Mumbai: Even as the Bank Nifty index scales its highest level in nearly one and a half years, the true heroes in the financial space currently seem to be the non-banking financial companies (NBFCs).
National Stock Exchange’s Bank Nifty rose as much as 1.71% to 19,367.45 points on Thursday, a level last seen on 19 March 2015. The banking index is up 14.35% for the year to date, while Sensex added 7.69% in the same period.
“Incrementally, in recent times, investors are allocating more to NBFCs, as compared to banks. Off late, NBFCs have outperformed banks,” said Gautam Chhaochharia, head of research at UBS Securities India Pvt. Ltd.
Data from Capitaline showed that foreign institutional investors (FIIs) stepped up their holdings in NBFCs in the BSE 200 index to 42.59% at the end of the June quarter from 42.30% at the end of the March quarter.
While they hiked their stakes in private banks in the BSE 200 index to 36.33% from 35.75% in the March quarter, they trimmed their stake in state-run banks in the same pack to 6.94% from 7.46% in the quarter.
“Lower interest rates help NBFCs more, plus they don’t have the baggage of stressed assets like banks do. Banks are carrying on the legacy of bad assets,” said Chhaochharia.
A Mint analysis of banking and finance companies among BSE 200 stocks showed that all 19 NBFCs in this index posted positive stock price returns for the year to date. Also, two recently listed NBFCs—Equitas Holdings Ltd and Ujjivan Financial Services Ltd—have delivered 64.18% and 115.80% returns, respectively, from their issue price to date.
The best performing NBFCs so far in 2016 are Cholamandalam Investment & Finance Co. Ltd, Bajaj Finance Ltd and Bharat Financial Inclusion Ltd, which have jumped 74.71%, 69.16% and 59.50%, respectively.
On the other hand, of the 15 private banks in this index, two have seen their stock prices falling for the year to date. Of the 25 state-owned banks, only 11 have delivered positive returns so far in 2016.
Banking and financial companies are held mostly by FIIs and mutual funds, among sectors. They figure in the portfolios of most fund managers and other investors, who seek an exposure to India’s growth story.
NBFCs improved their performance on most metrics in the last fiscal year, as the banking industry struggled under the weight of a growing pile of bad loans, said the Reserve Bank of India (RBI) in a 28 June report.
NBFC loans expanded 16.6% in the year, twice as fast as the 8.8% credit growth across the banking sector on an aggregate level, according to the financial stability report (FSR) released by the RBI in June. The aggregate balance sheet of the NBFC sector expanded 15.5% in fiscal year 2016 compared with 15.7% the previous year, the report said.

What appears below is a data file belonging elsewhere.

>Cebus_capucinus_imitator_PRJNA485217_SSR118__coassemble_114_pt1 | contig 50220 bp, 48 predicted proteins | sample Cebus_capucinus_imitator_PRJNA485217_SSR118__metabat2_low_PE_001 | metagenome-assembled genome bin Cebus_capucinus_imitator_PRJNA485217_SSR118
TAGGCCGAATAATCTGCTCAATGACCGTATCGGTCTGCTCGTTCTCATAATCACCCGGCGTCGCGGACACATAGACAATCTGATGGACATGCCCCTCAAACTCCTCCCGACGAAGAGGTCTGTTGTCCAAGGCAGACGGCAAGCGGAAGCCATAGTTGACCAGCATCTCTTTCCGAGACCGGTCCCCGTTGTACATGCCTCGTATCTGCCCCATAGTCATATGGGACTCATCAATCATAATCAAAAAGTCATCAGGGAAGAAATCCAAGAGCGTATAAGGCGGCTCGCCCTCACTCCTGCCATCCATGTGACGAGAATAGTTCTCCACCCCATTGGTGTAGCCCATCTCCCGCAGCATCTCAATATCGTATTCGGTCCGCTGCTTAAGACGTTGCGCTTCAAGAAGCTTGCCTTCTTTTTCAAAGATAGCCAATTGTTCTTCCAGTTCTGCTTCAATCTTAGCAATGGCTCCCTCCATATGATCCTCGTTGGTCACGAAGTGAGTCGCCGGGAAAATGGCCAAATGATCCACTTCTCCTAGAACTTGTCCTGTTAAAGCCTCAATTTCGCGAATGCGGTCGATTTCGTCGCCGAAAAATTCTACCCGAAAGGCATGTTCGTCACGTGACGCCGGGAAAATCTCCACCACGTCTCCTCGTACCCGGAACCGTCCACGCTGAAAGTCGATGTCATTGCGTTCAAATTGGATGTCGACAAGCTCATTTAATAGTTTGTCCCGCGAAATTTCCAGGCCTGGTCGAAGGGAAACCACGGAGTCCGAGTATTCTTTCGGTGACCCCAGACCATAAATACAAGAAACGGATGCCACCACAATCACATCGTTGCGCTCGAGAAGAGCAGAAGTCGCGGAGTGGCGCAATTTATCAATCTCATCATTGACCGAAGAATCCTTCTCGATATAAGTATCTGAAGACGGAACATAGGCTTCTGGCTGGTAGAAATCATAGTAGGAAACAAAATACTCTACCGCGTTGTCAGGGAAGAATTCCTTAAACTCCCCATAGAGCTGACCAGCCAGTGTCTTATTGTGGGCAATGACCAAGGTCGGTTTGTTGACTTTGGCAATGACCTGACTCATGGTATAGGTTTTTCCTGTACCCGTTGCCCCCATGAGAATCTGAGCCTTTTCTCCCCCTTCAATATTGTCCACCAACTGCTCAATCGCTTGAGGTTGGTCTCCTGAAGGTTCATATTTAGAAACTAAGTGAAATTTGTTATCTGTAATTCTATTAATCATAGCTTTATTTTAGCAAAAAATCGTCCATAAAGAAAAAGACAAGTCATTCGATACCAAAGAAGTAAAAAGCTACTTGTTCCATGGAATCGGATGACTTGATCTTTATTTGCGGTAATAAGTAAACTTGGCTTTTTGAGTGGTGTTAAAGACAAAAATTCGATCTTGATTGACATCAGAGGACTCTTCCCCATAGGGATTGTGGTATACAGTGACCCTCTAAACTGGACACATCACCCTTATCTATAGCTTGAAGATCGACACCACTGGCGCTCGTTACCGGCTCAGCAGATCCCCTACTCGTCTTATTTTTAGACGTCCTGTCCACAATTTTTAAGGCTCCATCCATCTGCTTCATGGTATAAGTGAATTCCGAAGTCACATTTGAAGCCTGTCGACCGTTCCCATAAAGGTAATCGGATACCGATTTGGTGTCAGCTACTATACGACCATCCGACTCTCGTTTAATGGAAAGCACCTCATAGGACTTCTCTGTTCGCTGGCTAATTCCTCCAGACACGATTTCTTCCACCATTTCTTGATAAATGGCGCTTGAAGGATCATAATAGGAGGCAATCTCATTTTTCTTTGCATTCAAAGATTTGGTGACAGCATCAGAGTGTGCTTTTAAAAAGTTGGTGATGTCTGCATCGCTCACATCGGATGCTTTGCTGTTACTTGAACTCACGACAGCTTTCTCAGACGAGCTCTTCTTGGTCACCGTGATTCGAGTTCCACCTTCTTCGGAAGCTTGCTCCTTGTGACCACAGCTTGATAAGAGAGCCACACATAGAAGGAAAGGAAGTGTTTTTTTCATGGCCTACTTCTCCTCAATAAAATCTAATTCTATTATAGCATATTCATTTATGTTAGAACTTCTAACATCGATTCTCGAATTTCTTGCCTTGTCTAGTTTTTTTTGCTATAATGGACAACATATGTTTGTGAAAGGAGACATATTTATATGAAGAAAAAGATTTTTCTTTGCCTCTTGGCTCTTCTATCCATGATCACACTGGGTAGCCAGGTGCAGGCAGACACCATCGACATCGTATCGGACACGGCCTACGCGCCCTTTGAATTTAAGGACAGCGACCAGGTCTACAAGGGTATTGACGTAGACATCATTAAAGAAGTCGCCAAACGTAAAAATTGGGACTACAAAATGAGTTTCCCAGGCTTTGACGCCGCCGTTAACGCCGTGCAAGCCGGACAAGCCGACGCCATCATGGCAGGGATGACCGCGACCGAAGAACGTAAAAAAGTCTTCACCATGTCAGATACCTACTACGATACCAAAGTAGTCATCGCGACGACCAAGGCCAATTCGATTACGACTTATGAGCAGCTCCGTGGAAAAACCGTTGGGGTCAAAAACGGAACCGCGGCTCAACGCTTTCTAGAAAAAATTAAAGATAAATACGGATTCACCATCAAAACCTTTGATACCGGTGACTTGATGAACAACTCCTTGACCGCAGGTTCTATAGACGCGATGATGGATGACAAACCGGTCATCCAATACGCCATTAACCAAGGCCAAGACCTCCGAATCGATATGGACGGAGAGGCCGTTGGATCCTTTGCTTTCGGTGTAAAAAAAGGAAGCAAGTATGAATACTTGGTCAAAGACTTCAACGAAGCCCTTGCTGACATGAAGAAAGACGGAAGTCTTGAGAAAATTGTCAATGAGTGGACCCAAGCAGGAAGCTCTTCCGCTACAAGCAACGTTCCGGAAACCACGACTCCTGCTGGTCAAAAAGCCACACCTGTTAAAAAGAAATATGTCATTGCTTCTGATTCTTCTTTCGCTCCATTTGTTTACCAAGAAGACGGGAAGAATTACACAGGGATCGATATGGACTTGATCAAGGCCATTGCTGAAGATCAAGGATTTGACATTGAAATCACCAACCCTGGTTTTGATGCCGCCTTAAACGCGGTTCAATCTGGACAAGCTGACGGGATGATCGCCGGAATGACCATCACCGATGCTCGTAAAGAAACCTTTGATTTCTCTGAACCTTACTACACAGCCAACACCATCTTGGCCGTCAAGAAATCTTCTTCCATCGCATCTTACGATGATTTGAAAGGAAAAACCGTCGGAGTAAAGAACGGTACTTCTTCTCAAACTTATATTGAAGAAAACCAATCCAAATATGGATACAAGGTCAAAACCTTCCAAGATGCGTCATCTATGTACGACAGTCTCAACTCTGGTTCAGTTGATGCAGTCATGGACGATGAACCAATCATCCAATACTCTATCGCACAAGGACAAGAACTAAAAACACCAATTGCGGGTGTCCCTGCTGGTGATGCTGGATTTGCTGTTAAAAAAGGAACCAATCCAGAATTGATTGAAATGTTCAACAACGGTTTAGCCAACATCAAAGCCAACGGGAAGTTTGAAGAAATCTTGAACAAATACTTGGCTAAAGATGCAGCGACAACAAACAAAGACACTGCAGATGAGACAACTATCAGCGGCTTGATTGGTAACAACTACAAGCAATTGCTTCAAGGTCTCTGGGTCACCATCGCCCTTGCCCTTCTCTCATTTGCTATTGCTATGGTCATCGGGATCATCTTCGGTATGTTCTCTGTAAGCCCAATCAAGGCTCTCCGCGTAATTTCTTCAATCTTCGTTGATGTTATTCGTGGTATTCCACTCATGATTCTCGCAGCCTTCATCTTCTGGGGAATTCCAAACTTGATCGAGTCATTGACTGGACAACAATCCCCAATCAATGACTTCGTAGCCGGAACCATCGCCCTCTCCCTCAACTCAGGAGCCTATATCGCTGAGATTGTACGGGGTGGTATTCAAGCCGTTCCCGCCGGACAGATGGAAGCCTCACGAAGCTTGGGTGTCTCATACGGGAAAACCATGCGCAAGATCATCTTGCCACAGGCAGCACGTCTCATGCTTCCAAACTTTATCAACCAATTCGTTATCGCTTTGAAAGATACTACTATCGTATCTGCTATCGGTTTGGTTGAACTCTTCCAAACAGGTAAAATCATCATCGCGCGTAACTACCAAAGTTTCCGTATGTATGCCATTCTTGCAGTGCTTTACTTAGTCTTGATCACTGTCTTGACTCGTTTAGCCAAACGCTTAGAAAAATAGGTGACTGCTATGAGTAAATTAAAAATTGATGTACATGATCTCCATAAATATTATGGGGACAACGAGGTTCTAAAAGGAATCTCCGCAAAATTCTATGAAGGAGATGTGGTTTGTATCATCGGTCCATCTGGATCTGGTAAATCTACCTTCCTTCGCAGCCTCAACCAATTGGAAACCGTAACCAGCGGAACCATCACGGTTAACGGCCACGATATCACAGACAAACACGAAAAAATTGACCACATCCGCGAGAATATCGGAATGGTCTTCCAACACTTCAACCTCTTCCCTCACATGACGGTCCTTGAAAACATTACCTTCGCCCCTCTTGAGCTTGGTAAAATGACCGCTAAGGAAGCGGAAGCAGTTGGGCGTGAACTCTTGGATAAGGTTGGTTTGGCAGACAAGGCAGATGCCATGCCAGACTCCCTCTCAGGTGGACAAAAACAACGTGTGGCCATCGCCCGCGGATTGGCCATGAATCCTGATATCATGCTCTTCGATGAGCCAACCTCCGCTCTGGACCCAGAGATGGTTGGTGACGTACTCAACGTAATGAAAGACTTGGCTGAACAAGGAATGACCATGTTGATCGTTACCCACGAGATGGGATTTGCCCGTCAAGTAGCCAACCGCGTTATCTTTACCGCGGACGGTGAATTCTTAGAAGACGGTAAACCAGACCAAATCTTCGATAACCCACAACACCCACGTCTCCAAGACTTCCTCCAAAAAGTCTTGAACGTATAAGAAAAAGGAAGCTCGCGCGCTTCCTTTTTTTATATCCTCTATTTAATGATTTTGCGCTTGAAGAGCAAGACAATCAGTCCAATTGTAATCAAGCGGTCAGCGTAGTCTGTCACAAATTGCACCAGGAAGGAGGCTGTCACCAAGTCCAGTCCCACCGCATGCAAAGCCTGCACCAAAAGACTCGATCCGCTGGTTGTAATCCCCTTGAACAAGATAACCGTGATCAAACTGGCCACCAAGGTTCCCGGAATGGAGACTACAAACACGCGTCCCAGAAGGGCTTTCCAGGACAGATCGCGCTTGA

NBFCs have gained a share in total credit in Asia’s third-largest economy. A report from Boston Consulting Group (BCG) and Confederation of Indian Industry (CII), dated December 2015, showed that their share of credit rose to 13% in 2015 from 10% in 2005.
Also, in the narrow market segments, the share of NBFCs was even more pronounced. In home loans, housing finance companies’ share has gone up to 38% in fiscal year 2014-15 from 26% in fiscal year 2008-09, the BCG-CII report said, adding that their shares were dominating in micro finance, two-wheelers and consumer durables too.
“Indian economy has a huge latent credit demand fuelled by massive self-employed population that is underserved by banks due to inadequate income proof,” BCG said in the report.
With state-run banks under severe stress due to mounting bad debt, their appetite to lend is expected to be weak in the medium term till a proper resolution can be found, and this will increase the gap in the market, providing an opportunity for NBFCs to fill in.
“India is hugely underbanked, and there is a huge scope for NBFCs for getting more business from unexplored areas. There is a big opportunity out there. Interest rates have also come off, giving a margin boost to NBFCs,” said Vaibhav Sanghavi, managing director of Ambit Investment Advisors Pvt. Ltd.
“So, on one hand, there is revenue potential and revenue growth, and to add to this, margins are aided by decreasing cost of funding. It is a win-win situation for NBFCs,” added Sanghavi.
On the flip side, the recent rally may have made the valuations expensive for the NBFC space. Certain NBFCs such as Gruh Finance Ltd and Bajaj Finserv Ltd were trading at 10.77 times and 10.18 times 1-year forward price-to-book, respectively. These valuations were higher than all the banks in the BSE 200 index.
“To an extent, the valuations for NBFCs are looking stretched, but they can be good buys on market correction,” said Sanghavi.